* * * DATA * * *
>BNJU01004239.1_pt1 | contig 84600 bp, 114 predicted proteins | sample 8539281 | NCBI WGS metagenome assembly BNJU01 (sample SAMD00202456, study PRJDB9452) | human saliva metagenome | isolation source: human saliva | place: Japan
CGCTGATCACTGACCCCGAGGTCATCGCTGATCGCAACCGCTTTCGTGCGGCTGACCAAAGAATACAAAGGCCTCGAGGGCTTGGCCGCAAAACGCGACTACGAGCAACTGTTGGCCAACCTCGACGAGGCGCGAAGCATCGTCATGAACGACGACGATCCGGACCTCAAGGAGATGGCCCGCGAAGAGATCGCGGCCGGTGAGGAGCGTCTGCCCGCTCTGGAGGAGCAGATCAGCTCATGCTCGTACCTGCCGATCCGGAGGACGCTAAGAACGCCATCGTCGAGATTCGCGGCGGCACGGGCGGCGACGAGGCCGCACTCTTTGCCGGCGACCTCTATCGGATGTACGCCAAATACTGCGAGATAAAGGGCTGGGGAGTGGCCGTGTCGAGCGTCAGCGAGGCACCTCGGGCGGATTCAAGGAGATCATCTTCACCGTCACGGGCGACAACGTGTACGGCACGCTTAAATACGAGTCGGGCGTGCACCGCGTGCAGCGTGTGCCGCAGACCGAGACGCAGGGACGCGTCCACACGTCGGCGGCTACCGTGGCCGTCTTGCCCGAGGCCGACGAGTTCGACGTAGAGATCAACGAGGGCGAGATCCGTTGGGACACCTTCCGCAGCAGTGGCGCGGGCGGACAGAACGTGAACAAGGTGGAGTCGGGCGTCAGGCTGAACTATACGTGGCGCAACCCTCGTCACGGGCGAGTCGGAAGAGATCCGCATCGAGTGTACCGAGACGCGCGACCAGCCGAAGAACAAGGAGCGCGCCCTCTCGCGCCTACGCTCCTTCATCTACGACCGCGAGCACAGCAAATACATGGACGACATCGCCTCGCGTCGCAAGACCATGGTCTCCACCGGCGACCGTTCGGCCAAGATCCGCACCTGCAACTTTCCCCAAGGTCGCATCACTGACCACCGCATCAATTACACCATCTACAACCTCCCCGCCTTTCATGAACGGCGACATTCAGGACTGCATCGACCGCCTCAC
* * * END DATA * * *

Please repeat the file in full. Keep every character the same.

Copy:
>BNJU01004239.1_pt1 | contig 84600 bp, 114 predicted proteins | sample 8539281 | NCBI WGS metagenome assembly BNJU01 (sample SAMD00202456, study PRJDB9452) | human saliva metagenome | isolation source: human saliva | place: Japan
CGCTGATCACTGACCCCGAGGTCATCGCTGATCGCAACCGCTTTCGTGCGGCTGACCAAAGAATACAAAGGCCTCGAGGGCTTGGCCGCAAAACGCGACTACGAGCAACTGTTGGCCAACCTCGACGAGGCGCGAAGCATCGTCATGAACGACGACGATCCGGACCTCAAGGAGATGGCCCGCGAAGAGATCGCGGCCGGTGAGGAGCGTCTGCCCGCTCTGGAGGAGCAGATCAGCTCATGCTCGTACCTGCCGATCCGGAGGACGCTAAGAACGCCATCGTCGAGATTCGCGGCGGCACGGGCGGCGACGAGGCCGCACTCTTTGCCGGCGACCTCTATCGGATGTACGCCAAATACTGCGAGATAAAGGGCTGGGGAGTGGCCGTGTCGAGCGTCAGCGAGGCACCTCGGGCGGATTCAAGGAGATCATCTTCACCGTCACGGGCGACAACGTGTACGGCACGCTTAAATACGAGTCGGGCGTGCACCGCGTGCAGCGTGTGCCGCAGACCGAGACGCAGGGACGCGTCCACACGTCGGCGGCTACCGTGGCCGTCTTGCCCGAGGCCGACGAGTTCGACGTAGAGATCAACGAGGGCGAGATCCGTTGGGACACCTTCCGCAGCAGTGGCGCGGGCGGACAGAACGTGAACAAGGTGGAGTCGGGCGTCAGGCTGAACTATACGTGGCGCAACCCTCGTCACGGGCGAGTCGGAAGAGATCCGCATCGAGTGTACCGAGACGCGCGACCAGCCGAAGAACAAGGAGCGCGCCCTCTCGCGCCTACGCTCCTTCATCTACGACCGCGAGCACAGCAAATACATGGACGACATCGCCTCGCGTCGCAAGACCATGGTCTCCACCGGCGACCGTTCGGCCAAGATCCGCACCTGCAACTTTCCCCAAGGTCGCATCACTGACCACCGCATCAATTACACCATCTACAACCTCCCCGCCTTTCATGAACGGCGACATTCAGGACTGCATCGACCGCCTCAC